Chaplin Tourism

Chaplin Lake
and The Shorebirds

Our Other Bird Photo Galleries

Semipalmated Plover

Piping Plover


American Avocet

Greater Yellowlegs

Lesser Yellowlegs

Solitary Sandpiper


Spotted Sandpiper

Upland Sandpiper

Long-billed Curlew

Marbled Godwit

Least Sandpiper

Short-billed Dowitcher

Common Snipe

Wilson's Phalarope

Black-bellied Plover

American Golden Plover


Hudsonian Godwit

Ruddy Turnstone

Red Knot


Semipalmated Sandpiper

White-rumped Sandpiper

Baird's Sandpiper

Pectoral Sandpiper


Stilt Sandpiper

Buff-breasted Sandpiper

Long-billed Dowitcher

Red-necked Phalarope

Snowy Plover

Mountain Plover

Black-necked Stilt

Western Sandpiper

When you see the large, white salt deposits near the Trans Canada Highway between Moose Jaw and Swift Current, you're entering the Chaplin Lake area, reverted for it's shorebirds. The Chaplin Lake area was designated a Western Hemispheric Shorebird Reserve Network site in May of 1997 with hemispheric importance. This is the highest designation possible and there is only one other site in Canada with this designation, the Bay of Fundy.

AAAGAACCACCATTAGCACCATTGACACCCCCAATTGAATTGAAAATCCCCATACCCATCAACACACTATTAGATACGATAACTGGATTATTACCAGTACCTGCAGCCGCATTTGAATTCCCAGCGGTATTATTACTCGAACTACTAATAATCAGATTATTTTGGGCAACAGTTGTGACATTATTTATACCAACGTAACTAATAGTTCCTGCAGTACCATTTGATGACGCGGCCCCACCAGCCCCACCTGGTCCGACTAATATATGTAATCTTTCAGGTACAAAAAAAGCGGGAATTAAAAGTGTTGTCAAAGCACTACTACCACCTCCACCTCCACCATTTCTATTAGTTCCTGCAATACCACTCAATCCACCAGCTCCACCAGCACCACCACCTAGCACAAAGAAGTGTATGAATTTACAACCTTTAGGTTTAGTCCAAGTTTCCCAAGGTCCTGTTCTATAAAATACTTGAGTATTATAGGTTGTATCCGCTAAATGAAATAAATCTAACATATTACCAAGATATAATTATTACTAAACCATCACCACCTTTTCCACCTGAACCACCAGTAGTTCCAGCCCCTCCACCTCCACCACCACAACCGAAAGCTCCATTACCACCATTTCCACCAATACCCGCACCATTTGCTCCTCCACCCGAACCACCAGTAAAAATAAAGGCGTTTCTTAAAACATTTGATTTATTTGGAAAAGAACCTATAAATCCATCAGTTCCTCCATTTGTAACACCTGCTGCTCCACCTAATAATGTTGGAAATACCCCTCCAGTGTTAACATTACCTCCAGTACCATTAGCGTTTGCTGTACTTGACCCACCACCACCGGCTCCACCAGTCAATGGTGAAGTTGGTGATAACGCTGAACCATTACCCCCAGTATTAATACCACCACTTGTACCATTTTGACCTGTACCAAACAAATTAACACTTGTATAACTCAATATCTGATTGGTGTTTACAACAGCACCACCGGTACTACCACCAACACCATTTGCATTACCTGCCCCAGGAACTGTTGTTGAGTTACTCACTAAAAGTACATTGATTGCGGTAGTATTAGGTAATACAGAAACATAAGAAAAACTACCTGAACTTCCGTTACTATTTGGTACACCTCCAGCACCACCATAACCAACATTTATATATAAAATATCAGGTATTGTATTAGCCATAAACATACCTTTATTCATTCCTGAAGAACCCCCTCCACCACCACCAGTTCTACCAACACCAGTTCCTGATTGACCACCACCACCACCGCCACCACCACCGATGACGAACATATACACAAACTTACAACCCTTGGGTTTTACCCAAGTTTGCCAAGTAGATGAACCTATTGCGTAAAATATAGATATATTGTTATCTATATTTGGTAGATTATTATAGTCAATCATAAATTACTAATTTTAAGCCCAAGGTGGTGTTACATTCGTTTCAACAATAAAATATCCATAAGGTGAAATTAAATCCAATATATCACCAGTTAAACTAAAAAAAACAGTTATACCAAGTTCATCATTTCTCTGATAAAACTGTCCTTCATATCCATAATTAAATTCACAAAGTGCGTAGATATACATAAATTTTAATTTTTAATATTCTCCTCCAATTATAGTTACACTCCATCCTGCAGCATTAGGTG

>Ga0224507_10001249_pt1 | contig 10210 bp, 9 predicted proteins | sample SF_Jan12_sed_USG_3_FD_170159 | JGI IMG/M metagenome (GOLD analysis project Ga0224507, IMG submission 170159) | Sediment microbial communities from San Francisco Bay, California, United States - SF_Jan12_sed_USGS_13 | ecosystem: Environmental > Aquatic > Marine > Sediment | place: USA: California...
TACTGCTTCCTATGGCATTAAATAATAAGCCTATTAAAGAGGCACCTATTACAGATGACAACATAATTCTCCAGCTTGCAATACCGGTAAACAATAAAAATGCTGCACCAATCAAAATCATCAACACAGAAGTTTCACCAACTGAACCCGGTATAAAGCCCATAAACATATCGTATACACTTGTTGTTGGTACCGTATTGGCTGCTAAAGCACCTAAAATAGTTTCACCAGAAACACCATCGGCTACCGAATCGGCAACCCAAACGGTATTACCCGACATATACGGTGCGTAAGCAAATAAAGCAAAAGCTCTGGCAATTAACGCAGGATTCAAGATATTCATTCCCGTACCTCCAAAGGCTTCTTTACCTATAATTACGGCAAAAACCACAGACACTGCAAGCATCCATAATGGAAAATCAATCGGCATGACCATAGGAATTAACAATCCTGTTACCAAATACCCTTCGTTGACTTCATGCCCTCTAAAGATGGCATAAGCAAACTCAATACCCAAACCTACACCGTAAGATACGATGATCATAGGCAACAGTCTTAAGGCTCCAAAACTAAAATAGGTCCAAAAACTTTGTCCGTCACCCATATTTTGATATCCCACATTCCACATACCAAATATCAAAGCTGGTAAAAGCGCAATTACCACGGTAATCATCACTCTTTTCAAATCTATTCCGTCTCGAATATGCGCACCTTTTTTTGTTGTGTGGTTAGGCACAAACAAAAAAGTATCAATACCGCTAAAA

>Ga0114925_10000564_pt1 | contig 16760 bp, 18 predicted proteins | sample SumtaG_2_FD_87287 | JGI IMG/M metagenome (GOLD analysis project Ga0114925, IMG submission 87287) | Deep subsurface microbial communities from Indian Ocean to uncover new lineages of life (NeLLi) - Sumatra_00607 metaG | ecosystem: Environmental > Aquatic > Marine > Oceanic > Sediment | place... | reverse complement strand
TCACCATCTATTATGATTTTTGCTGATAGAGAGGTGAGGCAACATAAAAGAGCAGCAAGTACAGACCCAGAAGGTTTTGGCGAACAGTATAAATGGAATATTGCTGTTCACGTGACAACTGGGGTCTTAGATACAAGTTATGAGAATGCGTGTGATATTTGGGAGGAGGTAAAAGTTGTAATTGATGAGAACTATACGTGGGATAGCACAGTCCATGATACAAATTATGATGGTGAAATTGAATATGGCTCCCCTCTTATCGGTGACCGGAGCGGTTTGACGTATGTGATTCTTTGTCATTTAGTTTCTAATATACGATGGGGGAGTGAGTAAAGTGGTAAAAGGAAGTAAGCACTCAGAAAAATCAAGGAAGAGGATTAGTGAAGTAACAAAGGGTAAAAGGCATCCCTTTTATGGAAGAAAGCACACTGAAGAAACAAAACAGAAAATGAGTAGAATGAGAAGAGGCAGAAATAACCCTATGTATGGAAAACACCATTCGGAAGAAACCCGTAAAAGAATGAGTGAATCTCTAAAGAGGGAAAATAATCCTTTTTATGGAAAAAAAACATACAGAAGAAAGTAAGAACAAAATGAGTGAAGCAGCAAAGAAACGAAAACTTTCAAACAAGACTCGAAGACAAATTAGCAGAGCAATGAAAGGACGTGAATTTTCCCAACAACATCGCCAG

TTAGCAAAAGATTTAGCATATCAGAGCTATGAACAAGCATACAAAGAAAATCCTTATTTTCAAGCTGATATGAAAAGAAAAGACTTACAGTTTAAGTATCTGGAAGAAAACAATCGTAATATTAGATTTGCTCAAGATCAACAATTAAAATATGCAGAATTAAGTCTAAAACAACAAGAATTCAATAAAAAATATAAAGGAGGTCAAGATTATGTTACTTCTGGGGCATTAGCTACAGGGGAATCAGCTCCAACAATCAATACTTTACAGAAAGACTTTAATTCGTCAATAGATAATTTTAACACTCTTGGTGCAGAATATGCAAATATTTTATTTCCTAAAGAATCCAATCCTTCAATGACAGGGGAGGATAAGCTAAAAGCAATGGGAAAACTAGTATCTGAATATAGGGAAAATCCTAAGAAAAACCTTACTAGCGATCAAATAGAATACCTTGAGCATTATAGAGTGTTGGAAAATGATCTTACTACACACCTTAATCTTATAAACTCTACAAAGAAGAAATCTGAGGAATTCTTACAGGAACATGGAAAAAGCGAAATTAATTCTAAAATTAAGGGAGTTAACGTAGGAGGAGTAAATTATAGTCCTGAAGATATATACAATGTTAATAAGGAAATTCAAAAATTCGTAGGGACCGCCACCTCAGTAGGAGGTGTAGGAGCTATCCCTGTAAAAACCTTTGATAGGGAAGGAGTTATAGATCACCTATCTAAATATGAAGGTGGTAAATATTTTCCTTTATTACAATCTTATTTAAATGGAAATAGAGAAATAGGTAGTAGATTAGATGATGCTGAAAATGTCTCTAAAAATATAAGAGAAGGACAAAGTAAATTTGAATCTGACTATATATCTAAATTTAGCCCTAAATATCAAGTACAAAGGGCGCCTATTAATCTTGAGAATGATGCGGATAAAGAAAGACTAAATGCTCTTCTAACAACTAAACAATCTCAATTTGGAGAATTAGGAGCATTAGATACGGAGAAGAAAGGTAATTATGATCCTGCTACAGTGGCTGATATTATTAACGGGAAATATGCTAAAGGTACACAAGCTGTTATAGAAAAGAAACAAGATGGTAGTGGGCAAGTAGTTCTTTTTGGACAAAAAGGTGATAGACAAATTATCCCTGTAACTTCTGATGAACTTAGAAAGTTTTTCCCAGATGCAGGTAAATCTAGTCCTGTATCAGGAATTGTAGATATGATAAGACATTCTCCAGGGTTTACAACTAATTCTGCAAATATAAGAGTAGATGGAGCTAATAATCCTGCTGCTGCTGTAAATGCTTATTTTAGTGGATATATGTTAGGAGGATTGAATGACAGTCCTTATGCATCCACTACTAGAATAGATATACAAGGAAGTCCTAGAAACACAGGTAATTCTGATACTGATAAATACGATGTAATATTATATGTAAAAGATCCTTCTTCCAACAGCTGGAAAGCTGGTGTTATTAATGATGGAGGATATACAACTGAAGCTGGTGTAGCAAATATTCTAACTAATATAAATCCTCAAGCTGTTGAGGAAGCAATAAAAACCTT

Chaplin Lake encompasses nearly 20 square miles (45,000 acres) and is the second largest saline water body in Canada. Shorebird surveys conducted by the Saskatchewan Wetlands Conservation Corporation and Environment Canada's Canadian Wildlife Service revealed that over 30 species, with a peak count of 67,000 birds in a day using the lake.

Counts of over 50,000 Sanderlings, or about 25-50% of their hemispheric population, have been counted in a single day in and around Chaplin Lake. This area is also one of the top four breeding areas in Saskatchewan for the Piping Plover, an endangered species whose principal breeding area is in Saskatchewan.

The Chaplin area fulfills the needs of many North American shorebirds. The area is a bounty of delight for the birds as they banquet on shore flies, brine shrimp, midge larval, and seeds from the salty shores and shallow waters. They intermingle their eating with rest, made easier by the scarcity of predators.The majority of birds that stop in Chaplin stop only briefly before continuing to their nesting grounds in the Arctic. This stop of just a few weeks is very necessary for the birds. They can double their weight during this time. In a pattern repeated for thousands of years, shorebirds link their winter stations in South America with the spring and summer nesting in Canada's prairies and high Arctic. During their passage with some birds flying more than 70 hours and over 5000 kms(3100 miles) between stops, it is critical their needs be met.